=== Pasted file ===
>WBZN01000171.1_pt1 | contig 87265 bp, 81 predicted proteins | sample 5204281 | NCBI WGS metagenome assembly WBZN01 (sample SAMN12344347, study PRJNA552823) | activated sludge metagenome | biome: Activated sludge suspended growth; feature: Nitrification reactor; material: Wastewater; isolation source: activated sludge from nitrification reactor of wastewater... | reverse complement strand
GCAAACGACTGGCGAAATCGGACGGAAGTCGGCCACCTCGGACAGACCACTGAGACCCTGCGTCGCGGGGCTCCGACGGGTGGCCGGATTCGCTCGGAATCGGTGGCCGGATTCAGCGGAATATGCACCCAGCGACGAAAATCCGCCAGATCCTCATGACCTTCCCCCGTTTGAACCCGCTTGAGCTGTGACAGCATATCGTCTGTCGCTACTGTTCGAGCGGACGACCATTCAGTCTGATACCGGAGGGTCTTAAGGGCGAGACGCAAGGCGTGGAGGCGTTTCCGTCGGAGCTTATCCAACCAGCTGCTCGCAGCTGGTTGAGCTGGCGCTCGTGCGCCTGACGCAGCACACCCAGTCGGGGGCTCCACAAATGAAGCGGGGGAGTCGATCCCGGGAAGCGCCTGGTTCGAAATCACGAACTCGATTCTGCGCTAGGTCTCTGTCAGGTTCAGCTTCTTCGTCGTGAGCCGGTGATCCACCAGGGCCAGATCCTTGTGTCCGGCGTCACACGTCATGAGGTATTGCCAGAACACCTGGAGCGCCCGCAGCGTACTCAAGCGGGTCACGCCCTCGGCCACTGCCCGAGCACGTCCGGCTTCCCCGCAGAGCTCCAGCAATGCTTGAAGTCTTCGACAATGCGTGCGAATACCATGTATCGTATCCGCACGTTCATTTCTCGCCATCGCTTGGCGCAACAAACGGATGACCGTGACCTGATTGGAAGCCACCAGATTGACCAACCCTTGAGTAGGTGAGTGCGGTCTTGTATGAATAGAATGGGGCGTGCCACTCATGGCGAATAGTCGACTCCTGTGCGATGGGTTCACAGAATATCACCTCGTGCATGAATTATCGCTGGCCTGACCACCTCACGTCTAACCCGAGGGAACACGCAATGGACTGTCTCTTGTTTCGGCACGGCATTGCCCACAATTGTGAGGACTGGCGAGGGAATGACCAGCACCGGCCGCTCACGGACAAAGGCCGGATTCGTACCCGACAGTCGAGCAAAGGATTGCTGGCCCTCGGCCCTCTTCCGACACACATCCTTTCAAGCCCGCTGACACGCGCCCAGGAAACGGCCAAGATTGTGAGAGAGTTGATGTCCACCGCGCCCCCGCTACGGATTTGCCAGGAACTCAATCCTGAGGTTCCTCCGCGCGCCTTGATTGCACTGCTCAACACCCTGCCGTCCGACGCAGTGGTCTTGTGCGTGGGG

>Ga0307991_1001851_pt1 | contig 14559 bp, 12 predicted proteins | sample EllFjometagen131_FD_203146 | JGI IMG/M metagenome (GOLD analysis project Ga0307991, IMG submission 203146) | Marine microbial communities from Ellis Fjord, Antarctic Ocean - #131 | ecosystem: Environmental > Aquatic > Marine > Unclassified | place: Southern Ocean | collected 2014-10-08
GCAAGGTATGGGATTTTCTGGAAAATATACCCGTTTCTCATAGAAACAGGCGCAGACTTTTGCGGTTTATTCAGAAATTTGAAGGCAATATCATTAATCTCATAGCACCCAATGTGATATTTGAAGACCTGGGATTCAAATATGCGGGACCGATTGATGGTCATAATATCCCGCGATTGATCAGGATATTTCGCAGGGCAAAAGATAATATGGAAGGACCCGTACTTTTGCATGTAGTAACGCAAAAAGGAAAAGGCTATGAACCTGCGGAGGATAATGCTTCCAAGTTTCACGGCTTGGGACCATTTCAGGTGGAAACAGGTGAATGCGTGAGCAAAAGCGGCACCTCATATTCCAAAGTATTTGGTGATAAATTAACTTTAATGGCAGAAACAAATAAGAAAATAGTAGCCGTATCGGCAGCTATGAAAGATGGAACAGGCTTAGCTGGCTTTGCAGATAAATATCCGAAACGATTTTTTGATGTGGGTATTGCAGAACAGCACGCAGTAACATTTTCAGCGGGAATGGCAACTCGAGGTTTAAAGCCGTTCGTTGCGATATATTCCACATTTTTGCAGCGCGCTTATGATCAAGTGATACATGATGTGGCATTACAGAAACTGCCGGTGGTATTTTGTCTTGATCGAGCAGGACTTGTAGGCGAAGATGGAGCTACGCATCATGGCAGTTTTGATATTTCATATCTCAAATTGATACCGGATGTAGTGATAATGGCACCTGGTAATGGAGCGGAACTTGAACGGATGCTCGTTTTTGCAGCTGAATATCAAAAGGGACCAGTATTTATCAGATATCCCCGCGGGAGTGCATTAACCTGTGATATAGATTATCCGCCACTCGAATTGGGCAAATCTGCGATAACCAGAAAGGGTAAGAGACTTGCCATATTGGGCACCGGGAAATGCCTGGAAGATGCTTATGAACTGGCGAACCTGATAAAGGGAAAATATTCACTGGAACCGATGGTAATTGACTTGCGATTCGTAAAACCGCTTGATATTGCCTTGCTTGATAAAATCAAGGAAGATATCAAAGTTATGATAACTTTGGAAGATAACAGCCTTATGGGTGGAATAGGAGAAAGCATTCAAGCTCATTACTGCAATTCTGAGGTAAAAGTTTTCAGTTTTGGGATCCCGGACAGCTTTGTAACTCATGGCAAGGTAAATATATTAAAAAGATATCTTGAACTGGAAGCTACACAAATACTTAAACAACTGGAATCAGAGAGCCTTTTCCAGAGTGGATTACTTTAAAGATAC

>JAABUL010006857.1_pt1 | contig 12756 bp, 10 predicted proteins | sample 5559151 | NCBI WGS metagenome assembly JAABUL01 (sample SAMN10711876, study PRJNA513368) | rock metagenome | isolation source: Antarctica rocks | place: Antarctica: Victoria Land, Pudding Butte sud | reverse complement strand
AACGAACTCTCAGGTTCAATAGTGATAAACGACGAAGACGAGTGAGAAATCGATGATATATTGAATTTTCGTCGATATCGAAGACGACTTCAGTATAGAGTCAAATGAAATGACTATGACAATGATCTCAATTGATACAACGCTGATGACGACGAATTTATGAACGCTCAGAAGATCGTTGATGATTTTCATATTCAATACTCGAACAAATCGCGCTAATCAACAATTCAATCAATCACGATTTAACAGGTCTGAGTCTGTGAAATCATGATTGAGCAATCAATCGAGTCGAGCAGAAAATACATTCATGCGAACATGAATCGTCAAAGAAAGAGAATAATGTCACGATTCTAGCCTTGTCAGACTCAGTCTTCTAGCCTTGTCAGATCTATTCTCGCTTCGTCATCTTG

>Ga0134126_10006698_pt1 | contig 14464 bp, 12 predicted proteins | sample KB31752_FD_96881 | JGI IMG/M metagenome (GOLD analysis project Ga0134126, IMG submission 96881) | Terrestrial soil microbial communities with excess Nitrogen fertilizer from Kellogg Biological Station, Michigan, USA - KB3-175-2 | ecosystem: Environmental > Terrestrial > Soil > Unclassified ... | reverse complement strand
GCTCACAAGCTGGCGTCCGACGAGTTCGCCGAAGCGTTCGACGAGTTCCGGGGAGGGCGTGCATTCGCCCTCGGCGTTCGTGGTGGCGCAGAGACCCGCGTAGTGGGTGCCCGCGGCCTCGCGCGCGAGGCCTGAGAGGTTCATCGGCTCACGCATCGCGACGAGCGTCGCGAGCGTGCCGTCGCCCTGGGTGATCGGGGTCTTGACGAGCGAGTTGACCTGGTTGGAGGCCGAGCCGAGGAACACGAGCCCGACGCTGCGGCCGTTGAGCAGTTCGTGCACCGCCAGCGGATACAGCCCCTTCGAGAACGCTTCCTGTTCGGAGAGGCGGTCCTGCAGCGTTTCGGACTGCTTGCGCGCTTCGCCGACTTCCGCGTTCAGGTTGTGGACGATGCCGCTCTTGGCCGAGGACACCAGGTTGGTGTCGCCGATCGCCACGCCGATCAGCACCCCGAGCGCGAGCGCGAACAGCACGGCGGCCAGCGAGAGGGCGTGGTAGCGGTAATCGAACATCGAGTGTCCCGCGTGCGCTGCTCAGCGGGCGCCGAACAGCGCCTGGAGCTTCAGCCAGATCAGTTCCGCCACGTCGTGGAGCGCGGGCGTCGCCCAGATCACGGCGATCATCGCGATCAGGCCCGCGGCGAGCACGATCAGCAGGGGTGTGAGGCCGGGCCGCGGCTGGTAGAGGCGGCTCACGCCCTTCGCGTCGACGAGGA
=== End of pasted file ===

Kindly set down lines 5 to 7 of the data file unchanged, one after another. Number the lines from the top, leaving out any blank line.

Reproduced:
>JAABUL010006857.1_pt1 | contig 12756 bp, 10 predicted proteins | sample 5559151 | NCBI WGS metagenome assembly JAABUL01 (sample SAMN10711876, study PRJNA513368) | rock metagenome | isolation source: Antarctica rocks | place: Antarctica: Victoria Land, Pudding Butte sud | reverse complement strand
AACGAACTCTCAGGTTCAATAGTGATAAACGACGAAGACGAGTGAGAAATCGATGATATATTGAATTTTCGTCGATATCGAAGACGACTTCAGTATAGAGTCAAATGAAATGACTATGACAATGATCTCAATTGATACAACGCTGATGACGACGAATTTATGAACGCTCAGAAGATCGTTGATGATTTTCATATTCAATACTCGAACAAATCGCGCTAATCAACAATTCAATCAATCACGATTTAACAGGTCTGAGTCTGTGAAATCATGATTGAGCAATCAATCGAGTCGAGCAGAAAATACATTCATGCGAACATGAATCGTCAAAGAAAGAGAATAATGTCACGATTCTAGCCTTGTCAGACTCAGTCTTCTAGCCTTGTCAGATCTATTCTCGCTTCGTCATCTTG

>Ga0134126_10006698_pt1 | contig 14464 bp, 12 predicted proteins | sample KB31752_FD_96881 | JGI IMG/M metagenome (GOLD analysis project Ga0134126, IMG submission 96881) | Terrestrial soil microbial communities with excess Nitrogen fertilizer from Kellogg Biological Station, Michigan, USA - KB3-175-2 | ecosystem: Environmental > Terrestrial > Soil > Unclassified ... | reverse complement strand